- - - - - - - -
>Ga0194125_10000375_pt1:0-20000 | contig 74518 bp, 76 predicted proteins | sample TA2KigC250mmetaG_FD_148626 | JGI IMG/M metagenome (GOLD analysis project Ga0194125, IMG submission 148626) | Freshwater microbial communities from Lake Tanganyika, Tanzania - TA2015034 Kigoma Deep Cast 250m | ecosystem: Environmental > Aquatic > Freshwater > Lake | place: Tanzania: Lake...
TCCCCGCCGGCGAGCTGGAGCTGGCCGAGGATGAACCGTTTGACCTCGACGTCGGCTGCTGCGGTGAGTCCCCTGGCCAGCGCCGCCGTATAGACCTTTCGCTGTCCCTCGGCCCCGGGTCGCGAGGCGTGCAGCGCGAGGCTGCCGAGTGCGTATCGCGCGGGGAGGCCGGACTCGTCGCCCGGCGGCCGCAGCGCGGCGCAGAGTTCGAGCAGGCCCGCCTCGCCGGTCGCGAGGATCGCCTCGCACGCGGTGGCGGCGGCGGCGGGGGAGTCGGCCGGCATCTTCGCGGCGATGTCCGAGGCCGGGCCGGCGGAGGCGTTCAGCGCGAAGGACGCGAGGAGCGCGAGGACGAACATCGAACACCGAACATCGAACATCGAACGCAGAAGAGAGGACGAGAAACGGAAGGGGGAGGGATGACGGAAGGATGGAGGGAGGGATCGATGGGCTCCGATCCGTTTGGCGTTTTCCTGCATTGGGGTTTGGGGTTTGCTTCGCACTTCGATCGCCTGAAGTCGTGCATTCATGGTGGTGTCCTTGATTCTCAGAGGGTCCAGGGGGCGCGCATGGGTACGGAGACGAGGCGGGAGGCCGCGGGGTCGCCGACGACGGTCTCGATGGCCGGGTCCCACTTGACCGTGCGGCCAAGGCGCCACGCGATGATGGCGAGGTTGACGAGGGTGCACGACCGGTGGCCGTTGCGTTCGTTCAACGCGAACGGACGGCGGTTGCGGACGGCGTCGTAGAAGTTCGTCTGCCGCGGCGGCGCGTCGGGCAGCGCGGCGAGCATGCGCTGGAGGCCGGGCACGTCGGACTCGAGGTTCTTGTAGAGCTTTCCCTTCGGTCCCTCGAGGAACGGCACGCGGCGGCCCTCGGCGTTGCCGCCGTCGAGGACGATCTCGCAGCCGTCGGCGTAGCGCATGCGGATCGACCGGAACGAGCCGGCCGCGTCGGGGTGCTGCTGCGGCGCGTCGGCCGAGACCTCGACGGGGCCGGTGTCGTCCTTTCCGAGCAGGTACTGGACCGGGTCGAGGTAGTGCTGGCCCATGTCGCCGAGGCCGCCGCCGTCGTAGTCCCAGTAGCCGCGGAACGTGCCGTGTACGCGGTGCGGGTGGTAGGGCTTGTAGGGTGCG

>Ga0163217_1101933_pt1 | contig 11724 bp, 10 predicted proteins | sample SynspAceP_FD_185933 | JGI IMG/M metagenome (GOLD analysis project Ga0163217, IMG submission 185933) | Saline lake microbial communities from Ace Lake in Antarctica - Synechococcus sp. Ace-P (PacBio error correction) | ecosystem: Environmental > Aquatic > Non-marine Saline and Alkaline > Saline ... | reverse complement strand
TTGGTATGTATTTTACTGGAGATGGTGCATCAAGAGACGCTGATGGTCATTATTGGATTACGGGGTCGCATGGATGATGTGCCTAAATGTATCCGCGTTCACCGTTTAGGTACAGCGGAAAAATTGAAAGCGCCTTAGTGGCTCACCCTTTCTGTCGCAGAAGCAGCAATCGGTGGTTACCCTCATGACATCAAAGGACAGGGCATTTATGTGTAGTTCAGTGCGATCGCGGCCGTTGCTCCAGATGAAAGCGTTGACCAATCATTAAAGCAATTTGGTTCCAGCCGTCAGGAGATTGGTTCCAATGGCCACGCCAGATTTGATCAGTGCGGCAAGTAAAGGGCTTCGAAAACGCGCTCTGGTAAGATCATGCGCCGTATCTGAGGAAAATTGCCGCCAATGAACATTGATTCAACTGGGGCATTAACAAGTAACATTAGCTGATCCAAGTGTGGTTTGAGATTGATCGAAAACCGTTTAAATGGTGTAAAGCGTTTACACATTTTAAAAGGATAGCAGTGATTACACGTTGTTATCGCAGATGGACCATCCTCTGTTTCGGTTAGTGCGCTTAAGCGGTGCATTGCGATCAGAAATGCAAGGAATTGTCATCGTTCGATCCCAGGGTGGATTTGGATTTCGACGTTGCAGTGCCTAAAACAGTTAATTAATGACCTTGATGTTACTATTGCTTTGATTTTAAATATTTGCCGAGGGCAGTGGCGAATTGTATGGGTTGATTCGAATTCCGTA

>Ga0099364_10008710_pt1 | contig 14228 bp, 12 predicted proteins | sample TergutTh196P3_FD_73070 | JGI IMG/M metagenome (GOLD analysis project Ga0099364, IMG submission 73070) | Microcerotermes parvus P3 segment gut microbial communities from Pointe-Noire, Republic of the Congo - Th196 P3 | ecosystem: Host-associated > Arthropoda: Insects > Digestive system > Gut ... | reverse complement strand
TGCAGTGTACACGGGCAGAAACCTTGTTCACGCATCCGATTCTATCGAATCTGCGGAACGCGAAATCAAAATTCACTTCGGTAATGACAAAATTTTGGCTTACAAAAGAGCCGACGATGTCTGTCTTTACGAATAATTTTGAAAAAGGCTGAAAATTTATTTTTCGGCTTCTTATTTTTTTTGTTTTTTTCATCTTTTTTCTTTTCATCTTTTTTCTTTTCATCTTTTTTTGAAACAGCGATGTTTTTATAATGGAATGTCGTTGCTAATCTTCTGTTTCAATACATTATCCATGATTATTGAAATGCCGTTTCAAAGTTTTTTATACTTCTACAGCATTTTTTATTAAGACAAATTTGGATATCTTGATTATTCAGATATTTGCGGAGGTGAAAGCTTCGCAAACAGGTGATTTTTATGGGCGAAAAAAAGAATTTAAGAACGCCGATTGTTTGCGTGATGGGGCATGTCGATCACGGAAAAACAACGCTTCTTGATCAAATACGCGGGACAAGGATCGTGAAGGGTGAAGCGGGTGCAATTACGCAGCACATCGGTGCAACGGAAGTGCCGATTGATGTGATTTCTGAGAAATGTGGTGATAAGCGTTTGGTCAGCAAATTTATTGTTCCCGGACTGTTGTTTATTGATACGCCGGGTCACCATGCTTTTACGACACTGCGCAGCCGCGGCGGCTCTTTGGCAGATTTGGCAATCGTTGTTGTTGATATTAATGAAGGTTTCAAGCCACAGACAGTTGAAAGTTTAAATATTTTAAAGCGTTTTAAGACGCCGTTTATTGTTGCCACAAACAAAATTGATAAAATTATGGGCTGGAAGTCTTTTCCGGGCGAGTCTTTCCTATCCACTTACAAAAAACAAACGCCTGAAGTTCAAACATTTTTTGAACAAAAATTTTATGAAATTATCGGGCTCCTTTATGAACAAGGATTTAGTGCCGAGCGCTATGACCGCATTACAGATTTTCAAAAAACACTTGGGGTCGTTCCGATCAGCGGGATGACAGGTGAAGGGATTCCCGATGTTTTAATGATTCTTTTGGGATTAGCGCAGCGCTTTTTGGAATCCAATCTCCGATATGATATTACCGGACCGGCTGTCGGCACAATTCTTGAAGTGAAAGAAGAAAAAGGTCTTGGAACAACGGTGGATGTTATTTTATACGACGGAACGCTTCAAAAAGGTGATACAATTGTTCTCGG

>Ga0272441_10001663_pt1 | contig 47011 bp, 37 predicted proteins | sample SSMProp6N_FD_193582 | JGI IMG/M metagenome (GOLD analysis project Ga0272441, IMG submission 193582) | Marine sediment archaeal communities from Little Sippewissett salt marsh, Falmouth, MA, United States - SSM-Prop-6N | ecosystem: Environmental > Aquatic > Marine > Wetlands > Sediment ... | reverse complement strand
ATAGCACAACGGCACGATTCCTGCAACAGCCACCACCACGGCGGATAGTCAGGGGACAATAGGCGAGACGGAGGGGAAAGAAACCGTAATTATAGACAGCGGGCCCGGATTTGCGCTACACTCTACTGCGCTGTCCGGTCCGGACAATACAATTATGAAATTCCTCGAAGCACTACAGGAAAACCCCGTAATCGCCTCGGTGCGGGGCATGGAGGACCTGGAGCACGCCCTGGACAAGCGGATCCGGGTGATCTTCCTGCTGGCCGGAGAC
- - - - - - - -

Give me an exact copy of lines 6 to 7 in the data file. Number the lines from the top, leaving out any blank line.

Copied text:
TGCAGTGTACACGGGCAGAAACCTTGTTCACGCATCCGATTCTATCGAATCTGCGGAACGCGAAATCAAAATTCACTTCGGTAATGACAAAATTTTGGCTTACAAAAGAGCCGACGATGTCTGTCTTTACGAATAATTTTGAAAAAGGCTGAAAATTTATTTTTCGGCTTCTTATTTTTTTTGTTTTTTTCATCTTTTTTCTTTTCATCTTTTTTCTTTTCATCTTTTTTTGAAACAGCGATGTTTTTATAATGGAATGTCGTTGCTAATCTTCTGTTTCAATACATTATCCATGATTATTGAAATGCCGTTTCAAAGTTTTTTATACTTCTACAGCATTTTTTATTAAGACAAATTTGGATATCTTGATTATTCAGATATTTGCGGAGGTGAAAGCTTCGCAAACAGGTGATTTTTATGGGCGAAAAAAAGAATTTAAGAACGCCGATTGTTTGCGTGATGGGGCATGTCGATCACGGAAAAACAACGCTTCTTGATCAAATACGCGGGACAAGGATCGTGAAGGGTGAAGCGGGTGCAATTACGCAGCACATCGGTGCAACGGAAGTGCCGATTGATGTGATTTCTGAGAAATGTGGTGATAAGCGTTTGGTCAGCAAATTTATTGTTCCCGGACTGTTGTTTATTGATACGCCGGGTCACCATGCTTTTACGACACTGCGCAGCCGCGGCGGCTCTTTGGCAGATTTGGCAATCGTTGTTGTTGATATTAATGAAGGTTTCAAGCCACAGACAGTTGAAAGTTTAAATATTTTAAAGCGTTTTAAGACGCCGTTTATTGTTGCCACAAACAAAATTGATAAAATTATGGGCTGGAAGTCTTTTCCGGGCGAGTCTTTCCTATCCACTTACAAAAAACAAACGCCTGAAGTTCAAACATTTTTTGAACAAAAATTTTATGAAATTATCGGGCTCCTTTATGAACAAGGATTTAGTGCCGAGCGCTATGACCGCATTACAGATTTTCAAAAAACACTTGGGGTCGTTCCGATCAGCGGGATGACAGGTGAAGGGATTCCCGATGTTTTAATGATTCTTTTGGGATTAGCGCAGCGCTTTTTGGAATCCAATCTCCGATATGATATTACCGGACCGGCTGTCGGCACAATTCTTGAAGTGAAAGAAGAAAAAGGTCTTGGAACAACGGTGGATGTTATTTTATACGACGGAACGCTTCAAAAAGGTGATACAATTGTTCTCGG

>Ga0272441_10001663_pt1 | contig 47011 bp, 37 predicted proteins | sample SSMProp6N_FD_193582 | JGI IMG/M metagenome (GOLD analysis project Ga0272441, IMG submission 193582) | Marine sediment archaeal communities from Little Sippewissett salt marsh, Falmouth, MA, United States - SSM-Prop-6N | ecosystem: Environmental > Aquatic > Marine > Wetlands > Sediment ... | reverse complement strand